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Politics And Money Making For A Dangerous Equation

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By Sagarika Mitra:

When he was hauled up before the British parliament for plundering wealth in India, Robert Clive is reported to have said that he stood amazed at his own moderation. Our members of parliament who have just voted for 300% increase in their pay and perks could well echo the words of the English robber baron. Finally, they have settled for a pay packet of Rs .1.60 lakhs a month.

This, of course, does not include accommodation very often in the form of a Lutyen’s bungalow – in the most expensive and exclusive part of Delhi. The market rent of which would be as much again as their gross salaries, if not several times more. If other perks like furniture, 4000 kiloliters of water, interest-free car loans, two telephones, two mobile phones one and a half lakh free telephone calls, 50000 units of electricity and other allowances are monetized, the emoluments of an MP total to a little over Rs.37 lakhs a year.
Taking purchasing power parity into account, our MPs cost us more to maintain than the legislators of Japan , Singapore and Italy cost their respective countries. The cost—to-country of each of our MPs is 68 times what an average Indian makes while law makers in Singapore, Japan and Italy respectively cost their countries four times, six times and seven times, what the average citizen in each of these countries earns.

One of the demands is that their salary must be at least a rupee more than Rs. 40,000/- the salary drawn by the top bureaucrats’ viz. the secretaries to the govt. of India. In 2006 the pay of MP’s was increased by the government, it went up from Rs. 4000 to Rs. 16000 a month. Now it is going to raise by 300% with basic salary at Rs. 50,000. Added to this are constituency and office allowances, which have been doubled to Rs. 40,000 each a month. In all, a MP would get around Rs. 1.45 lakh per month including salary and allowances. The demand is ludicrous. The job is not comparable legislature lays down the policy of the govt. and the executive implements it. Legislators oversee the working of the bureaucracy in their superior capacity. These privileges provided by the constitution must not be translated into higher pay.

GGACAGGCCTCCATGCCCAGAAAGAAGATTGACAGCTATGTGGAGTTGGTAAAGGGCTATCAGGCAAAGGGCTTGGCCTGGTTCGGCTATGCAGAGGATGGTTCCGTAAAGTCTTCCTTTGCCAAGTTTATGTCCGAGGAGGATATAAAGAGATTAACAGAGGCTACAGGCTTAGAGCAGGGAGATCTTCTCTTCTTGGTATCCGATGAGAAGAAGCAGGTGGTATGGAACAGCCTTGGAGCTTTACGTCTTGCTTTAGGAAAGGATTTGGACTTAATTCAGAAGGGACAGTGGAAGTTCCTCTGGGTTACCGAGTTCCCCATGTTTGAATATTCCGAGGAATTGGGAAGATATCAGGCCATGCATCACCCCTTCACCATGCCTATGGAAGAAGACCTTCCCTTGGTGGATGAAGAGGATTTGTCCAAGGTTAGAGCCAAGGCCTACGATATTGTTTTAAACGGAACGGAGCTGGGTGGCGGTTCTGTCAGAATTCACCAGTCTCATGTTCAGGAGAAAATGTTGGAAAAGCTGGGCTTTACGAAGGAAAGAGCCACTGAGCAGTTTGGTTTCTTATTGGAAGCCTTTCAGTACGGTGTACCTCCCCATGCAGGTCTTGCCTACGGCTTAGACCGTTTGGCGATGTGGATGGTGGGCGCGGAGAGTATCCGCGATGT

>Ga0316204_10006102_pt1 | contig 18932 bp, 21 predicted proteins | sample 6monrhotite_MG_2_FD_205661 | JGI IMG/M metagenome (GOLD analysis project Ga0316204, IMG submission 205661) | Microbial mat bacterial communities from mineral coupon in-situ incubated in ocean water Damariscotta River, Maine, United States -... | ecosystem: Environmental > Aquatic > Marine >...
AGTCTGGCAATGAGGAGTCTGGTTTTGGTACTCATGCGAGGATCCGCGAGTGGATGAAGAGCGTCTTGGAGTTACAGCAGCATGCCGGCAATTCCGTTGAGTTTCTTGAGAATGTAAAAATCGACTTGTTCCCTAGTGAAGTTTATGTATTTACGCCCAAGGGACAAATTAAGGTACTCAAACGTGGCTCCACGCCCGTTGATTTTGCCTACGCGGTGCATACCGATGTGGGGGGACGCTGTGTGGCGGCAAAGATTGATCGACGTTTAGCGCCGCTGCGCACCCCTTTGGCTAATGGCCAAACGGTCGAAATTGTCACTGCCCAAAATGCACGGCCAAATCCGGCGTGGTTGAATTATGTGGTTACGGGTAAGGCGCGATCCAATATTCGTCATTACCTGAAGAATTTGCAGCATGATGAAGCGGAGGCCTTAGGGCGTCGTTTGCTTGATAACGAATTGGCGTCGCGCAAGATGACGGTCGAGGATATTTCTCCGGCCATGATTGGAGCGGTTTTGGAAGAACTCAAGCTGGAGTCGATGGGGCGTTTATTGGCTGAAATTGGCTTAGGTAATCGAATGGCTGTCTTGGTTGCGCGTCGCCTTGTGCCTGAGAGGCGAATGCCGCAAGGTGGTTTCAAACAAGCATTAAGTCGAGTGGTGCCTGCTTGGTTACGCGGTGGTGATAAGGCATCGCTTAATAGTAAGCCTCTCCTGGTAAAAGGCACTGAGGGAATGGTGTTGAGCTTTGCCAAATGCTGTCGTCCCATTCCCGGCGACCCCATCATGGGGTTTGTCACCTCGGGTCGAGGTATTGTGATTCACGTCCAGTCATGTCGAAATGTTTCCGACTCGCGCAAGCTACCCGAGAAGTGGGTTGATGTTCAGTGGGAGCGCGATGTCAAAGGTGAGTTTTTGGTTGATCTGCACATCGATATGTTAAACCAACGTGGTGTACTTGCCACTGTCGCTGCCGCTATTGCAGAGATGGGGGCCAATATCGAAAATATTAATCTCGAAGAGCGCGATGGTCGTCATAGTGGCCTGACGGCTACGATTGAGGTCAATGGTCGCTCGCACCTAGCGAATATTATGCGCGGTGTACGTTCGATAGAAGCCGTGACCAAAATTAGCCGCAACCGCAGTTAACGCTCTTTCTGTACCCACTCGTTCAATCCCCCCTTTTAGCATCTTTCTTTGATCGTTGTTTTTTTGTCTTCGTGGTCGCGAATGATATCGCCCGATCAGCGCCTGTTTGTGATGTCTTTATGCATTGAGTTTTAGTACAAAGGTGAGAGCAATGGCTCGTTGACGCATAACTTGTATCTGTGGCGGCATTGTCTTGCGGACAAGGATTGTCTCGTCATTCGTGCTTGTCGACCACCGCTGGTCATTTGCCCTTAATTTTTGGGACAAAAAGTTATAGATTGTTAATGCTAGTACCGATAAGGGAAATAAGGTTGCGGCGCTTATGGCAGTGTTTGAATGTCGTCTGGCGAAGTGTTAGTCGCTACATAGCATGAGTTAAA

Those drawing Rs.50,000/- today did not get it through a rub of fingers or by bringing govt. work to a halt due to undisciplined conduct. They started their career in 1975- 76 on a salary of 700/- p.m. and had toiled hard for over three decades to reach the pinnacle of their career by constantly maintaining a record of outstanding professional performance and personal integrity. Figuratively speaking, they have inched their way upwards while a first time MP will draw a salary and perks of around three lakhs per month. Civil servants are full time govt. employees with no option to take any other work and they will continue to work in the present pay structure for ten years (Jan.2006 to Jan.2016) while the MPs are revising theirs just after four years and that too by 300%.

Further, their new pay structure does not include other benefits such as 34 free air journeys single or with spouse to any place in India and unlimited air-conditioned rail travel. In fact, MPs vis-à-vis civil servants may now be the highest paid persons on the roll of the state.

In some countries the salary of the parliamentarians is more than that of senior bureaucrats – France and Japan. In Germany, Basic Law provides for such salary to members of Bundestag that they do not indulge in malpractices. But these are instances of developed countries. In Mexico their salary is heavy but they cannot do any business or profession. They cannot hold any office in any political party either. The United States framed a code of conduct in 1977 which lay down that no senior can have any income from outside sources exceeding 15% of the pay they receive from the congress. Indian MPs/ MLAs have no such binding. They can practice like doctors of lawyers and even hold a number of offices of profit.

They also enjoy MPs quota in admission to Kendriya Vidyalaya’s. When some years back this was withdrawn; they did not allow the Lok Sabha to function and the govt. buckled under their pressure to restore it. Though the apex court has upheld the constitutional validity of the MPLAD scheme, it is a questionable measure. There are quite some MPs who do not spend a pie from this fund for four years but in the election year they allot small schemes of Rs .20000-25000 each amongst their supporters and thus raise a few thousand workers for their electioneering.